Researchers in Switzerland have made a popular materials characterization technique accessible to ultrafast X-ray laser light for the first time. The new approach allowed the team to film atomic processes that play out in mere femtoseconds, and it could make the technique – known as transient grating spectroscopy – an important complement to other methods such as inelastic neutron and X-ray scattering for imaging materials at atomic-scale resolution.
Transient grating spectroscopy uses two interfering laser beams instead of just a single beam to characterize materials. In this non-destructive technique, researchers use these beams to create a temporary interference pattern (the transient grating) that repeats at regular intervals, known as Talbot planes. The characteristics of the sample can be probed by placing it in one of these planes.
The distance between the stripes in the interference pattern depends on the wavelength of light pulses used to create the pattern. For wavelengths spanning the visible to the ultraviolet part of the electromagnetic spectrum, this distance is on the order of hundreds of nanometres – meaning that if the sample being imaged contains any features smaller than this, they will not be visible. Using radiation with shorter wavelengths, such as X-rays, can improve the technique’s resolution. However, crossing and positioning two X-ray beams well enough to generate a grating with nanometre stripe size has proved challenging.
Very hard-X-rays from the SwissFEL
Together with colleagues in the US and Italy, researchers led by Cristian Svetina of the Paul Scherer Institute (PSI) and Jérémy Rouxel of the EPFL overcame these difficulties to make a transient grating from very hard-X-ray beams. The radiation they used was produced at the SwissFEL facility and has an energy of 7.1 keV, which corresponds to a wavelength of 0.17 nm – the diameter of a medium-sized atom. This technical feat allowed the researchers to characterize a sample of bismuth germanate with a resolution down to individual atoms, at ultrashort exposure times of fractions of femtoseconds (10-15 s).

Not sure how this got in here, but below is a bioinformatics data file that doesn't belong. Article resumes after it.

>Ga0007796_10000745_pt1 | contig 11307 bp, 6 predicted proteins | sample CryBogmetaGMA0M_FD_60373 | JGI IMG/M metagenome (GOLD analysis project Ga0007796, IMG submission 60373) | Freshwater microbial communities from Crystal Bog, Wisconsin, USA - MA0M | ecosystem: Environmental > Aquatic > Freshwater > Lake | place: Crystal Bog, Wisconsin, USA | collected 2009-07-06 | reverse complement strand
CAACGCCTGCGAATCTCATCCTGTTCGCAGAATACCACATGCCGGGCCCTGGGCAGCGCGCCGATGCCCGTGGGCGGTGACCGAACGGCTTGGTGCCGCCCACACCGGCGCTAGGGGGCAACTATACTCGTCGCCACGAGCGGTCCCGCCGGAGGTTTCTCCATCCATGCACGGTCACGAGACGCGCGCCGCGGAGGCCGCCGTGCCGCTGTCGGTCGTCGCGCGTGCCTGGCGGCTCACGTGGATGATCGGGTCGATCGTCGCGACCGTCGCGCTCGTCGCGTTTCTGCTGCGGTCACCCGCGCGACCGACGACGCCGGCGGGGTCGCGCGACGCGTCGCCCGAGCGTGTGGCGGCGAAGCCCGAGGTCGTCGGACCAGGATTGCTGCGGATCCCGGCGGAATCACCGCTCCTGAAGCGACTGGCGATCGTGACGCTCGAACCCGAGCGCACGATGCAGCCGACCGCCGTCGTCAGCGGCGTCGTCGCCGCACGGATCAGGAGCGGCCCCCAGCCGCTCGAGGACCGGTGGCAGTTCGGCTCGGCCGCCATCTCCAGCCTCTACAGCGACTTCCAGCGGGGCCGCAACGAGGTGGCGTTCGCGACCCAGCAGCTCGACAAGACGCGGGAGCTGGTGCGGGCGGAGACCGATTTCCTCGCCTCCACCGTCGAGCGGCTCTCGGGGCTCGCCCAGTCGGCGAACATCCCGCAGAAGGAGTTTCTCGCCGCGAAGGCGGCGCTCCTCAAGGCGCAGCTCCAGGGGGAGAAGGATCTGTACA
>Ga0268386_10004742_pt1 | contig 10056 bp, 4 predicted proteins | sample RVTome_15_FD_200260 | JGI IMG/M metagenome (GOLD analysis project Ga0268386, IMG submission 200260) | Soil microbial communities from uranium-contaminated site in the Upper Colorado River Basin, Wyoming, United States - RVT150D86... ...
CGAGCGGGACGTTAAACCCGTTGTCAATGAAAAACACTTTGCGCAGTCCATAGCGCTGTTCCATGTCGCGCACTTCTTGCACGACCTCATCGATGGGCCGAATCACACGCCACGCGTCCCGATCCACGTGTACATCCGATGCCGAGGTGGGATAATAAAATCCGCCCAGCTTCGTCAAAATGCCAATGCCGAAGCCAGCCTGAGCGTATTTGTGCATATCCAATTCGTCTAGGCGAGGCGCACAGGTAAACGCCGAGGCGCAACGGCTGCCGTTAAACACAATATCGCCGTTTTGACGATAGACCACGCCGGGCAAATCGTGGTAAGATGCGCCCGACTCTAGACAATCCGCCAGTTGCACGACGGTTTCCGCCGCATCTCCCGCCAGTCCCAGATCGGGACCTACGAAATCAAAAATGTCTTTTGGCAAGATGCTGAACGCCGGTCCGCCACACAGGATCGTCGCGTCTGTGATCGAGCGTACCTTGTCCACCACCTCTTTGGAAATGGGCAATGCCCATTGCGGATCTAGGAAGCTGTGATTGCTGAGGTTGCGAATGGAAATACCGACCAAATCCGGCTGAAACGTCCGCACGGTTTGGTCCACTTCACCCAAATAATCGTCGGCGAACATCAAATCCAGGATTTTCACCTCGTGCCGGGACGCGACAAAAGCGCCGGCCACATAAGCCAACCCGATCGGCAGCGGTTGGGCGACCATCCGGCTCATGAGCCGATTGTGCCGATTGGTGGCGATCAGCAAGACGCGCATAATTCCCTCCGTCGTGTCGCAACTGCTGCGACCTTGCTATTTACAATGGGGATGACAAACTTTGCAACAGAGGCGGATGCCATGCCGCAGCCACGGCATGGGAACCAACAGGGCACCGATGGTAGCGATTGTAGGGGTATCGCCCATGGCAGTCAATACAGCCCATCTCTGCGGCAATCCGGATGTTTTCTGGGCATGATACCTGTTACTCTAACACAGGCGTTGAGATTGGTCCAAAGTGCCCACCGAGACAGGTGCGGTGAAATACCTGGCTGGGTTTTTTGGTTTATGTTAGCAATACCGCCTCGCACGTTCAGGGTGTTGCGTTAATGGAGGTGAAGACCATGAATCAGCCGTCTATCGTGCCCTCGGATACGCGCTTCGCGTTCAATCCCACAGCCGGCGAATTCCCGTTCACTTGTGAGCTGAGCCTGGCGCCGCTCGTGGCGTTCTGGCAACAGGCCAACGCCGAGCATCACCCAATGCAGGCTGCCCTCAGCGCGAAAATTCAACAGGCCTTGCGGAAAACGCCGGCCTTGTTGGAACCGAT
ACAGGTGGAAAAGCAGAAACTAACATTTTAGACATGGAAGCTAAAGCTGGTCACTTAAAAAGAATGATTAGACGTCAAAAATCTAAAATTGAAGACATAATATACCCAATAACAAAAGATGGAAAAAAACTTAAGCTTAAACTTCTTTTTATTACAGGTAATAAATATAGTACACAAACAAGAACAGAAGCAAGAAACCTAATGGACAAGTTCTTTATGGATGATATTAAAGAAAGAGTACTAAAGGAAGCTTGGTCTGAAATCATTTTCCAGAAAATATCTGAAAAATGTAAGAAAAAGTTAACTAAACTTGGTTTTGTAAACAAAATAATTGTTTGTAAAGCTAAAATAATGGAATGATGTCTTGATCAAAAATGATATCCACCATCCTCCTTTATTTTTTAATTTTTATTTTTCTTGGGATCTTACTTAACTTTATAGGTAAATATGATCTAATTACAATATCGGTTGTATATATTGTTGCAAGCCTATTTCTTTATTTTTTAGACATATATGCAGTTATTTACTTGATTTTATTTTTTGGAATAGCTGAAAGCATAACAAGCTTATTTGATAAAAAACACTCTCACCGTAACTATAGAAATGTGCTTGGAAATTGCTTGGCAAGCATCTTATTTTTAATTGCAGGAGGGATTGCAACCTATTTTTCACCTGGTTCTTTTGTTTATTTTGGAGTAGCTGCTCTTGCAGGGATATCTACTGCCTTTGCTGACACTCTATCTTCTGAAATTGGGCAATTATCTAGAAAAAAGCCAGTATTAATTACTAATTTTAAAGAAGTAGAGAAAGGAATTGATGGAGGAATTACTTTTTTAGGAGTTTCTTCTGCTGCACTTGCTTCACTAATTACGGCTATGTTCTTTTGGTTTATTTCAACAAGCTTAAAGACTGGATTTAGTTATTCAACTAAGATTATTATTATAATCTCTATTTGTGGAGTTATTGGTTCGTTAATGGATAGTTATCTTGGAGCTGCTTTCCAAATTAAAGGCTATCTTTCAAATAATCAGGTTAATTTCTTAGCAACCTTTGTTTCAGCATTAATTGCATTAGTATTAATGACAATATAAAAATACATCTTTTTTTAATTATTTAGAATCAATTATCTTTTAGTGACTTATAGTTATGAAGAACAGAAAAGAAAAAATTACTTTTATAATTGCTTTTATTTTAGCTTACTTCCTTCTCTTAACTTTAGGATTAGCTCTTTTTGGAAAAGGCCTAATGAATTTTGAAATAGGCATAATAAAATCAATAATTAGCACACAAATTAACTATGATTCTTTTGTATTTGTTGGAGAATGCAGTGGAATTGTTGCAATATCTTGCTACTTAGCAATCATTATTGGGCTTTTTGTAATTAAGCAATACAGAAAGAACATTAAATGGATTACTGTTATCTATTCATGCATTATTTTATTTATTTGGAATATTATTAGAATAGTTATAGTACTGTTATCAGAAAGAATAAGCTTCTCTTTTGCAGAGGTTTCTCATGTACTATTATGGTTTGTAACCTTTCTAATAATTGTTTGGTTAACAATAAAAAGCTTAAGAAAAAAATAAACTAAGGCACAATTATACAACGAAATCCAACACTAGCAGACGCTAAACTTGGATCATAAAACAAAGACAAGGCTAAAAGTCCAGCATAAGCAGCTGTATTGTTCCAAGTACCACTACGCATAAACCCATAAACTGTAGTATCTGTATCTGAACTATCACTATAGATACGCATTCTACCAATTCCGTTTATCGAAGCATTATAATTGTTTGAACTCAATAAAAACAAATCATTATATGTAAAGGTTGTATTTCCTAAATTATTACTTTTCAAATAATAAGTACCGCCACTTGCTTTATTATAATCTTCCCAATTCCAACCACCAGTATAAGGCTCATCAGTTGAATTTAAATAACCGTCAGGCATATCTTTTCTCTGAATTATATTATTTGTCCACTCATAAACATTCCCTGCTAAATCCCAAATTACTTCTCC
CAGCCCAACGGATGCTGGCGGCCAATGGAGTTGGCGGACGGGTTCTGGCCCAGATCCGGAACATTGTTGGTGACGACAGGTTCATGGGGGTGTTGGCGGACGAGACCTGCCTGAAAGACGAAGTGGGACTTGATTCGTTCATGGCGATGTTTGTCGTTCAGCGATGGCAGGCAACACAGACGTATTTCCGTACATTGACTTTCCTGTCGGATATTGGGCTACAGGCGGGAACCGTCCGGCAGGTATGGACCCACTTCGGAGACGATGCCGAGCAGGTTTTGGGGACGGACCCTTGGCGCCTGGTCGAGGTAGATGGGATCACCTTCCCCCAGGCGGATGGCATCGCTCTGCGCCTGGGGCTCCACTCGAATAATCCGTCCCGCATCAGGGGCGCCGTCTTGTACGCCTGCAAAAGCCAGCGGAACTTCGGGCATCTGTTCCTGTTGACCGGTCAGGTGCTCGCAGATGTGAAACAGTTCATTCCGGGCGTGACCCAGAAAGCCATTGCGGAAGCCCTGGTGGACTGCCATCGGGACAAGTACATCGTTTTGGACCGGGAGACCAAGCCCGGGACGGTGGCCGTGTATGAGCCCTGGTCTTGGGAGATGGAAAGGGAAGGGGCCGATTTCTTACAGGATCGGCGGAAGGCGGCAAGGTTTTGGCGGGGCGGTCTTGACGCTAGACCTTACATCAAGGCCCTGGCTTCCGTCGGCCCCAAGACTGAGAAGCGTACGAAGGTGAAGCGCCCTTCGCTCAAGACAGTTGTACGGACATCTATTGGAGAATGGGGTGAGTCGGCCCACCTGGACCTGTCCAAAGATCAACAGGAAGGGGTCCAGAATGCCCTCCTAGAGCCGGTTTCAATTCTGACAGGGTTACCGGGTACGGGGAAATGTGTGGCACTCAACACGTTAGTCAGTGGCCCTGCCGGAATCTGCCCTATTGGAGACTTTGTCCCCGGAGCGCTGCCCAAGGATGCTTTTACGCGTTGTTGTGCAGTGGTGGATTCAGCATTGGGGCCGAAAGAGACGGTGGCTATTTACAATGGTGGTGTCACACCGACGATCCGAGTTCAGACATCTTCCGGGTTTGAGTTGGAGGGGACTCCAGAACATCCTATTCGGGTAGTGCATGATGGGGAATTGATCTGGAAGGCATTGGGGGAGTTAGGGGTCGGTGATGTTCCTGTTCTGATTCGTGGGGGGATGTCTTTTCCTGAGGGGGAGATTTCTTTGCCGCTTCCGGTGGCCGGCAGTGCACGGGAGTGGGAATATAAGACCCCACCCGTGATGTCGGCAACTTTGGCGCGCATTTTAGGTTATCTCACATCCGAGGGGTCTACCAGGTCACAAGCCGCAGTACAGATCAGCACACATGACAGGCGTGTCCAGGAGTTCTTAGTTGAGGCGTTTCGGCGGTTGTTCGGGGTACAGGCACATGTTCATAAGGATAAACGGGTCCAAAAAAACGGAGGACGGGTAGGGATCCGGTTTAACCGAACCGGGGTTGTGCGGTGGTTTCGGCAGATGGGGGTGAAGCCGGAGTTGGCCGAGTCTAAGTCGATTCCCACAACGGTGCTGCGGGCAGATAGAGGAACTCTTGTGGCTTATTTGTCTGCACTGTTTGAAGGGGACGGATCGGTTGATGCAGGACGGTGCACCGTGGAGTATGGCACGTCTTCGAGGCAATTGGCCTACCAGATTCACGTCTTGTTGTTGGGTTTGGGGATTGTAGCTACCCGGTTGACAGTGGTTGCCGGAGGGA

The new approach involves first sending ultrashort X-ray pulses onto a transmission phase grating, or mask. This comb-like structure is made of diamond, which is robust to high-energy X-rays, and was specially fabricated by PSI team member Christian David. The “teeth” of the comb are spaced 2 microns apart and break up the X-ray beam into finer, partial, beams that interfere behind the diamond grating to create the transient grating diffraction pattern. This pattern is a faithful image of the diamond grating and is repeated at each Talbot plane.
“If we place a sample in one of these Talbot planes, some atoms within the sample become excited – just as if the sample were sitting at the location of the diamond grating itself,” Svetina explains. Crucially, only the atoms exposed to the X-rays in this periodic modulation are excited, and Svetina notes that this is the technique’s main attraction, as it allows the team to selectively excite areas of interest in a sample.
No unwanted background signals
Another big advantage of the method is that does not produce any unwanted background signals. “If the atoms are excited, you see a signal; if they are not excited, you see nothing,” Svetina explains. This is extremely valuable when measuring samples that emit only weak signals.
World’s thinnest diffraction gratings made from graphene
Members of the team note that characterizing materials on the atomic scale is becoming important for microchip manufacturers as they seek to study and improve nano-sized features on their chips. Studies like this one, which appears in Nature Photonics, will also make it possible to glean fresh information about various quantum phenomena, including heat transport in semiconducting materials and the processes involved when individual computer bits are magnetized.